ARTIST STATEMENT: ARTISTS STATEMENT
I work in series, and exhibit my photographs as an installation around an idea or aspect of contemporary American life. I have been working in historical photo-processes for nearly forty years, and have concentrated on the oil print process since the early 1990’s. I photo-sensitize paper or canvas, emphasizing the grain of the film, and then inking up the image either in additive color or in black and white. Because the medium I choose to work in looks old, I use this built-in age to evoke notions of memory. Individual photographs are tied to the moment they are taken, and yet they often describe moments we share in common.
I am interested in trying to tap into collective memories. My series depict everyday life, both urban and rural, and often act as a metaphor for complicated issues. My 2011 exhibition, “Bubble,” dealt with aspects of the housing crisis, and my 2002 show “Rock, Paper, Scissors,” with 9/11. Though the work is issue-oriented, I endeavor to create images that move beyond polemics and are visually pleasurable.
For the past twenty years, I have only used negatives that I have taken, though in the past I had sometimes used family photographs as a starting point. I use non-silver techniques as a way of changing the way the work was viewed. Traditional photographs, when seen as a group, are often read as a gestalt, without allowing the viewer to focus on the content of the image. To counter this, I make images in which one cannot easily tell how they were made. In all my images there is the obvious inclusion of my hand. I do not addition prints: each work is unique.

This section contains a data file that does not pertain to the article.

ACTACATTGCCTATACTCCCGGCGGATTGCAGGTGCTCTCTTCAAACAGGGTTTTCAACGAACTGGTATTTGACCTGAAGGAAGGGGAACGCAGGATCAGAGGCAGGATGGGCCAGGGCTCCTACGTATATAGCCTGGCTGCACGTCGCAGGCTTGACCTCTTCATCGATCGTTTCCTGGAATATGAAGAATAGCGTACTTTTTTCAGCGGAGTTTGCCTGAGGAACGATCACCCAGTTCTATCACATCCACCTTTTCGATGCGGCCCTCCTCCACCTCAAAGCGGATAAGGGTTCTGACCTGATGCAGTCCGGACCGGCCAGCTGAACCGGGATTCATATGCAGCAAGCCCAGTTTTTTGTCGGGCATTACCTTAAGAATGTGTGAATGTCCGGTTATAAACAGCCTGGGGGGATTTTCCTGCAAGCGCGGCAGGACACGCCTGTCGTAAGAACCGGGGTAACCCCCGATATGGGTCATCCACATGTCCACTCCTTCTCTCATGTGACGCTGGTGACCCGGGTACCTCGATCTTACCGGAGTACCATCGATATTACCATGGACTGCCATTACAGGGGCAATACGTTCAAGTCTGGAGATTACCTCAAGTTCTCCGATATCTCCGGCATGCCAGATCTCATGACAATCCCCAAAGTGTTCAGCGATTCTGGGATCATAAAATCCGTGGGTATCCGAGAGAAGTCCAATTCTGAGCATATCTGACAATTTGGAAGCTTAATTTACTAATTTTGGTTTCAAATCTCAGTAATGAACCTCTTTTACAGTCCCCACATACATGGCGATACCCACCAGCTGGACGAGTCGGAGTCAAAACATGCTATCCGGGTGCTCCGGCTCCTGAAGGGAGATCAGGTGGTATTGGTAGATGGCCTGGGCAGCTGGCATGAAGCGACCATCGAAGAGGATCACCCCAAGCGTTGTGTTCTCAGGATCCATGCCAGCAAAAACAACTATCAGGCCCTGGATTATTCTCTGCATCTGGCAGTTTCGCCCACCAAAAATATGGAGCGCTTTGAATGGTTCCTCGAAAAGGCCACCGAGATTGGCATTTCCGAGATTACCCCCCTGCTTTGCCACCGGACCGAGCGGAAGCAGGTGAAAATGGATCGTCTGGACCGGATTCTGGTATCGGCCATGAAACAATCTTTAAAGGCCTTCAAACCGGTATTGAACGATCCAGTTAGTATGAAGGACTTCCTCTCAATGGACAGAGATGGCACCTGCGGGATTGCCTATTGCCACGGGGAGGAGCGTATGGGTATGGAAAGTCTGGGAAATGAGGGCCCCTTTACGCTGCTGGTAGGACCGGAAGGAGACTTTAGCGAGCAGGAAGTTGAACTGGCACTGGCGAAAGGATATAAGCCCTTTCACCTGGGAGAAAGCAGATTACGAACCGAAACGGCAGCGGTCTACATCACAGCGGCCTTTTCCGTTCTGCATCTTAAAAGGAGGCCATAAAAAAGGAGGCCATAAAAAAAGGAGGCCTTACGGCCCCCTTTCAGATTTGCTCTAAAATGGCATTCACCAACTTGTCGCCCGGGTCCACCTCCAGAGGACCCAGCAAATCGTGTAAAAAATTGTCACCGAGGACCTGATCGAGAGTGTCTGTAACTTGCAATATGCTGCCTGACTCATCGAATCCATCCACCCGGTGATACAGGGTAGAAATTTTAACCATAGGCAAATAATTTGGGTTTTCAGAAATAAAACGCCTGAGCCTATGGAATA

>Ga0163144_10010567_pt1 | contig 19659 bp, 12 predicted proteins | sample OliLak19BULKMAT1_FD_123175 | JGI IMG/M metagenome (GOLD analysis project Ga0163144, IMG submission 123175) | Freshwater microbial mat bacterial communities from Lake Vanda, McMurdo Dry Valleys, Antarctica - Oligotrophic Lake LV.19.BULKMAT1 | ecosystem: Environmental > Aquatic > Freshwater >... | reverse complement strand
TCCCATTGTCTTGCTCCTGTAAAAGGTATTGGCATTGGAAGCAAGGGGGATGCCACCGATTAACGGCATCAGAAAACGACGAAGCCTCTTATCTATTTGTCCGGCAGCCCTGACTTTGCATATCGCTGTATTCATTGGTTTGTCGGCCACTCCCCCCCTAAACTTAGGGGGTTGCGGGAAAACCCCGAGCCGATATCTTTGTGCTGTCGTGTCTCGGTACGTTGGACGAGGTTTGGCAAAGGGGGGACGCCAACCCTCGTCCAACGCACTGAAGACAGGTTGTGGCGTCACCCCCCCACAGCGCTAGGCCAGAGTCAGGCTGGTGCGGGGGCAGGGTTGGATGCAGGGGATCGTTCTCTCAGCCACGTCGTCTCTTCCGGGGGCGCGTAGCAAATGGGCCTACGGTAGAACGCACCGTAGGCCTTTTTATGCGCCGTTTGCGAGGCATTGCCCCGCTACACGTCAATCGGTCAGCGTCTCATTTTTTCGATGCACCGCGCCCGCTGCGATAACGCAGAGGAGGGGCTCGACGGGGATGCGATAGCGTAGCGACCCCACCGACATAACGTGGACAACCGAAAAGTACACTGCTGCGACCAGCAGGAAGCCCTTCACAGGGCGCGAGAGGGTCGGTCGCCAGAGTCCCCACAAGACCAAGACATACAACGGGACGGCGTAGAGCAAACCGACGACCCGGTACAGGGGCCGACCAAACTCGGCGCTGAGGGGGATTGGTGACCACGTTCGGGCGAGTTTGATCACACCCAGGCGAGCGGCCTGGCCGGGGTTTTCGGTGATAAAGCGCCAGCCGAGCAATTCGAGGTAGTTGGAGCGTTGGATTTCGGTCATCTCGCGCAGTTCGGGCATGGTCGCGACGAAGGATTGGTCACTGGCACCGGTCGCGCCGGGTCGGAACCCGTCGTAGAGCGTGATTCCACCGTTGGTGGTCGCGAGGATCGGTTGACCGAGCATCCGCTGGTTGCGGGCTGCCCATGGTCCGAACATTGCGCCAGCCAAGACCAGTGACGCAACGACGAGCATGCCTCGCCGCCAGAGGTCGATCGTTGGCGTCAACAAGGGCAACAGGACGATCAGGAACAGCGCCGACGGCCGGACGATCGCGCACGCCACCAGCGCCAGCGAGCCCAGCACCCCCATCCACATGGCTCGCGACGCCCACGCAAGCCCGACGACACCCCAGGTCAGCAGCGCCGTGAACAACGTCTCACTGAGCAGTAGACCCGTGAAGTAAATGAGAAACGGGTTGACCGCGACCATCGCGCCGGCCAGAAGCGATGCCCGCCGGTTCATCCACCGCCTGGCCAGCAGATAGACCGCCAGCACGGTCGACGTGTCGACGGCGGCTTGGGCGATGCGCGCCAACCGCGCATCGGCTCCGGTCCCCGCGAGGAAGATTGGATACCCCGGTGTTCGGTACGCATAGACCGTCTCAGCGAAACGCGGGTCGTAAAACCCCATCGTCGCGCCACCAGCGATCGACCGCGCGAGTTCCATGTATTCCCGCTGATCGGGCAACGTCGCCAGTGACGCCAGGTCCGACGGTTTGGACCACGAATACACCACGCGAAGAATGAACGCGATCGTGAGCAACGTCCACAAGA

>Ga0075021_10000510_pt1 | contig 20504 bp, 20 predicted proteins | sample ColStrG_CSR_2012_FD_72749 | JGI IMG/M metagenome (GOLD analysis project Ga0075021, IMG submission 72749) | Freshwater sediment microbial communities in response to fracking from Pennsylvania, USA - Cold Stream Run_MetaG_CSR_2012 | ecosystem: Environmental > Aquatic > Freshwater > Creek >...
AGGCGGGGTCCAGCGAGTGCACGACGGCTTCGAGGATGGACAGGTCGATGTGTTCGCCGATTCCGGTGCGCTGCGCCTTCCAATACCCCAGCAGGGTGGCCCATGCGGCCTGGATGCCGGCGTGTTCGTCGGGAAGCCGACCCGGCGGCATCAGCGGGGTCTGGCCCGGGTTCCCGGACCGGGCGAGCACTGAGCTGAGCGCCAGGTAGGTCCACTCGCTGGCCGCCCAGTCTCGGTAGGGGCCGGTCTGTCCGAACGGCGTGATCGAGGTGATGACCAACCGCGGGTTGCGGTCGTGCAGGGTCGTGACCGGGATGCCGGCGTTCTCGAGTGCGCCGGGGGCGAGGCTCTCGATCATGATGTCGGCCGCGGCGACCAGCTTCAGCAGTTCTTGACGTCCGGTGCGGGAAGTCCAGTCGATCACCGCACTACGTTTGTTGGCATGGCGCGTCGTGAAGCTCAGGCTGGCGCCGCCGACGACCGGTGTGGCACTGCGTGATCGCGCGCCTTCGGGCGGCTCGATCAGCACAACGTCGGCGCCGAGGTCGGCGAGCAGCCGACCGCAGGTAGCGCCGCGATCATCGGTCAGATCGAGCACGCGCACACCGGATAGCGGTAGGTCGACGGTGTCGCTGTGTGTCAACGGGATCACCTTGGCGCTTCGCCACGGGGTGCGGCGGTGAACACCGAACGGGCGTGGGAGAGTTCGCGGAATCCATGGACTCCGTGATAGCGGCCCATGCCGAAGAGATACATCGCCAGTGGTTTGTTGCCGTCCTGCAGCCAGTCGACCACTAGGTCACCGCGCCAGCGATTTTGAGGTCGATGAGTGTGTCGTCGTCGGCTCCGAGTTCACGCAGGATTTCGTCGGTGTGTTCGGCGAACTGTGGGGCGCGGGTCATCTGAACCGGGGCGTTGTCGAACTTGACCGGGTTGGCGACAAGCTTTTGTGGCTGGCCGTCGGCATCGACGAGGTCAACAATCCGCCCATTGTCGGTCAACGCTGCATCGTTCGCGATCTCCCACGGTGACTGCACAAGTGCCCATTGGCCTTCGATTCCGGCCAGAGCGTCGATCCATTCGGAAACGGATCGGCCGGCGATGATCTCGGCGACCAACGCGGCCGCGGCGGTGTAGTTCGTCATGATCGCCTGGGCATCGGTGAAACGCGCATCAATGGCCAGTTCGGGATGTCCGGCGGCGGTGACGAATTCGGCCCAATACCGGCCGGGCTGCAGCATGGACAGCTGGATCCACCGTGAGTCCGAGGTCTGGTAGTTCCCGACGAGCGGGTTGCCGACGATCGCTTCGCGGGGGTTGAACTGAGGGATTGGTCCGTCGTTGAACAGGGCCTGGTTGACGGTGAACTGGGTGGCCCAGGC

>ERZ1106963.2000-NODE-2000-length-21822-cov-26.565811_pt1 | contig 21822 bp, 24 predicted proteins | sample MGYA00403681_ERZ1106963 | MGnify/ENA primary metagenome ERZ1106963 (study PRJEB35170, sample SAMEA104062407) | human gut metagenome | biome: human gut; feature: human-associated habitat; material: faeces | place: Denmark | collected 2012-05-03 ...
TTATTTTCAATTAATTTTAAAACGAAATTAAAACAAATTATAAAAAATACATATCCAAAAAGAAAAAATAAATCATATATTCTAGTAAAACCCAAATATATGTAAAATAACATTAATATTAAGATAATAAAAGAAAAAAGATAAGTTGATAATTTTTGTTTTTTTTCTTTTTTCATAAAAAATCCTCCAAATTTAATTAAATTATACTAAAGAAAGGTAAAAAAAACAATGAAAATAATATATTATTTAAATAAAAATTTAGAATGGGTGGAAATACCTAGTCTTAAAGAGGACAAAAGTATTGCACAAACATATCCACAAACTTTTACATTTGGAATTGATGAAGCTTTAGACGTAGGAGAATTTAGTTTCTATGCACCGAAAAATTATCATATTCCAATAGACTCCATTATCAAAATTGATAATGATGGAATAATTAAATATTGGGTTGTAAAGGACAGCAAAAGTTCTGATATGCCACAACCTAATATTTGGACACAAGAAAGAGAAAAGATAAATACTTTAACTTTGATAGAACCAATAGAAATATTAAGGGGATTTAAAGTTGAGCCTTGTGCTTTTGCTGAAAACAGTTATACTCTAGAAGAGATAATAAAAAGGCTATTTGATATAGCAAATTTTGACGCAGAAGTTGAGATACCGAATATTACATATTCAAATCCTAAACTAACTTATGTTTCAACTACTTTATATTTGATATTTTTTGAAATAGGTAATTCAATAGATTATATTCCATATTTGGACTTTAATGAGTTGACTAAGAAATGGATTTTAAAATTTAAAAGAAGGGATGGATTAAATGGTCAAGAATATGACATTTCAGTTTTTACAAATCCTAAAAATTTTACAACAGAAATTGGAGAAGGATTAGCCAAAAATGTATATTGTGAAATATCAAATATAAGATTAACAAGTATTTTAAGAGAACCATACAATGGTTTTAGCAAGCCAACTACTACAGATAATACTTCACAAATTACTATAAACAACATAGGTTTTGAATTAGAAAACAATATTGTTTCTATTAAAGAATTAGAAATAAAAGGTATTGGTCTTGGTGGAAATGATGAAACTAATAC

My most recent exhibition, “The Ballad of Delia,” is part of an ongoing investigation of genre themes. The title comes from an American folk murder ballad. Americans are endlessly fascinated by murder, both real and imagined. Most of us spend countless hours reading detective fiction and watching police procedurals. [TAKE THIS OUT? I am interested in why this is such an area of fascination.] “The Ballad of Delia” is a group of seemingly unrelated images that evoke the mood of the ballad without being illustrative. The title and the photographs suggest themes of a murder mystery without “telling the tale,” All the elements are there: an imagined place, weapon and murderer. My pictures provide the details but the viewer can construct the story.
The idea of a constructed narrative is very important to me. I want these narratives to be very open- ended and allow the viewer to project their memories onto the work.